Lundborg painted this “Merry Christmas” card in December 2018 and sent a photograph of the piece home to his mom and dad in Minneapolis. He later gave the original away in a raffle at an art party at Amp Rehearsal in Hollywood. Photo courtesy of Corban Lundborg
The sepia tones of the paintings and their ragged, burnt edges tell a story of the conflict and the creative necessity from which they were born. Central to the works is Lundborg’s impulse to create and the austere conditions that inspired him to experiment with a new medium.
“For as long as I can remember, I’ve always been drawing on stuff and making art,” said the Minneapolis native. “I think just about every day of the week, I’m doing something creative. I try not to go a day without doing some kind of art.”
Lundborg gifted this painting of an HH-60 Pave Hawk to the aviation squadron that supported operations during his East Africa deployment. Photo courtesy of Corban Lundborg
Lundborg said his parents were supportive of his artistic inclinations and creative adventures. He started out as a graffiti artist back in Minneapolis.
“I was kind of an angsty teen and was always looking to get into trouble,” he said. “I kind of ran with a bad group of friends and got into some legal trouble for vandalism and other minor crimes. The military provided the means I was looking for to get out of the city.”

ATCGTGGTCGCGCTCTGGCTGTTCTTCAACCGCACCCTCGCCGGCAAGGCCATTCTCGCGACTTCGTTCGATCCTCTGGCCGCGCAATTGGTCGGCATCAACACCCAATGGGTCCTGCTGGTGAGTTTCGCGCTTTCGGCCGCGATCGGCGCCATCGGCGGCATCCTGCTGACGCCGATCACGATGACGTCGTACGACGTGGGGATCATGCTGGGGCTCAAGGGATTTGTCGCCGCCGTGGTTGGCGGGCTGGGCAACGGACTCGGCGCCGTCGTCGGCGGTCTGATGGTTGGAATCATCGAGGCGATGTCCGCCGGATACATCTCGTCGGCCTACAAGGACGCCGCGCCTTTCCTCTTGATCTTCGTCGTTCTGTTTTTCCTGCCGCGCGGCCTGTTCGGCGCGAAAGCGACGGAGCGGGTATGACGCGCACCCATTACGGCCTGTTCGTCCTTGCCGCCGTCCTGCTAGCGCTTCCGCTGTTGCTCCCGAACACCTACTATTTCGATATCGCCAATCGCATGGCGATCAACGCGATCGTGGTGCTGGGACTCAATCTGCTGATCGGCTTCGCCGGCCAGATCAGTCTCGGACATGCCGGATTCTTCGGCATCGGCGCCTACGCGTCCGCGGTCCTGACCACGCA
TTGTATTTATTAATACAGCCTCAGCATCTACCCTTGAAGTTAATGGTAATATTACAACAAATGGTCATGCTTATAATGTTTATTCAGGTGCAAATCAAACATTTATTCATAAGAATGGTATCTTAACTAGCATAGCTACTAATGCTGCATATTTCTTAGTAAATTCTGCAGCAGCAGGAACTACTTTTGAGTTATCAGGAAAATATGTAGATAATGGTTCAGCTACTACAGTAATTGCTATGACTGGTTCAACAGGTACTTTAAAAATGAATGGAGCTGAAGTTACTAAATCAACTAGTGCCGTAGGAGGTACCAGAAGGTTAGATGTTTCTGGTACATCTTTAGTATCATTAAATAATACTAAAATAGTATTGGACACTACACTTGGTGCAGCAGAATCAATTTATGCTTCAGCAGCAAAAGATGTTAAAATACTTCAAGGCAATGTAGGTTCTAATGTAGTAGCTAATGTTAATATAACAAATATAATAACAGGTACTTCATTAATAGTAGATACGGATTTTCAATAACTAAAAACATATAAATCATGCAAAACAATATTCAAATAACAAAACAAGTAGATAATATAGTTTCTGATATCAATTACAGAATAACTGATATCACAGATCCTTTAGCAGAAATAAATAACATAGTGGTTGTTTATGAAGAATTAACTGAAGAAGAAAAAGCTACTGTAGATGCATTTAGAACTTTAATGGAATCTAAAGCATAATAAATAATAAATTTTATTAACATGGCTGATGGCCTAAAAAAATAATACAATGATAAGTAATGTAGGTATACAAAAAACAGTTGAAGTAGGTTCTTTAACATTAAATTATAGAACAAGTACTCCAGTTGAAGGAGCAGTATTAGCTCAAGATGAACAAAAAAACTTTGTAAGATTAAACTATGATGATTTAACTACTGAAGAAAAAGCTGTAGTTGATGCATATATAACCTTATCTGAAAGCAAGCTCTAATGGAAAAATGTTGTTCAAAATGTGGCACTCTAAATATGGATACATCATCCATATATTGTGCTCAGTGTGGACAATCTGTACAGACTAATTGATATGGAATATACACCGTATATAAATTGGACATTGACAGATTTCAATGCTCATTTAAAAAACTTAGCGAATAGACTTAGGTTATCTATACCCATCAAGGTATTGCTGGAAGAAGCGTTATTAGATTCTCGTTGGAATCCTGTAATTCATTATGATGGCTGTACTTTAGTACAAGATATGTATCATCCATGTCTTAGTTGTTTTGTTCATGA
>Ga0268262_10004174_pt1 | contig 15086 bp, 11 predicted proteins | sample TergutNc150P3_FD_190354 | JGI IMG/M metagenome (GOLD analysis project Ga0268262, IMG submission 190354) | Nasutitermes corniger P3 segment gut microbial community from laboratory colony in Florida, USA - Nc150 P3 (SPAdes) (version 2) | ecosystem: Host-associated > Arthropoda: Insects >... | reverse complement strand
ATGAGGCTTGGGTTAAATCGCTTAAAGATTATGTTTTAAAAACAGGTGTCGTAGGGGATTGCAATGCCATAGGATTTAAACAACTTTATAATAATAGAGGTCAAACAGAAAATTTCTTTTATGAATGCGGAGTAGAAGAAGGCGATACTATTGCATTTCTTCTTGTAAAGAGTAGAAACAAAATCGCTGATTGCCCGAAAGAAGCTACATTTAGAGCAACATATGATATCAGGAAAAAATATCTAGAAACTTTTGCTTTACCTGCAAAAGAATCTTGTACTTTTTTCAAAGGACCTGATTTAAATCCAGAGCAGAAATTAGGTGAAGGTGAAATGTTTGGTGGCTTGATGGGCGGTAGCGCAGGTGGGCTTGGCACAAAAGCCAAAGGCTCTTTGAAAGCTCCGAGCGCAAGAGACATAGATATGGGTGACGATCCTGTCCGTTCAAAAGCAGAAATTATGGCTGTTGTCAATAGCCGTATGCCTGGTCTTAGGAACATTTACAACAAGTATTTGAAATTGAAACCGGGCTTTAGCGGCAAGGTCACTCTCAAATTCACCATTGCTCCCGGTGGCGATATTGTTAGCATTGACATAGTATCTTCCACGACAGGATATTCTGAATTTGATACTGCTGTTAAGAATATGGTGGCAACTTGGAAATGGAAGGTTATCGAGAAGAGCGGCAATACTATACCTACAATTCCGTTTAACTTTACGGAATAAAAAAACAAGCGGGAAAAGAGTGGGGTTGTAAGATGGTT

Lundborg surrounded by his work at Amp Rehearsal in Hollywood, where he was commissioned to paint works throughout the building. Photo courtesy of Corban Lundborg
As a young airman working in supply and logistics, Lundborg was assigned to Osan Air Base in South Korea. He found his way into a tattoo apprenticeship and picked up another means of artistic expression.
“When I got to Korea and got the apprenticeship, the Korean artists took me in and showed me what art life was all about,” he said. “I started doing tattoos for other service members in the dorms overseas. These days, I mostly just kind of tattoo myself.”
Lundborg works on a Bob Marley mural at Amp Rehearsal in November 2019. Photo courtesy of Corban Lundborg
After a year in Korea, he was sent to Aviano Air Base in Italy, where he spent his days “counting aircraft screws, doing inventories, snowboarding in the Alps every weekend, and hitting all the major cities in Europe.”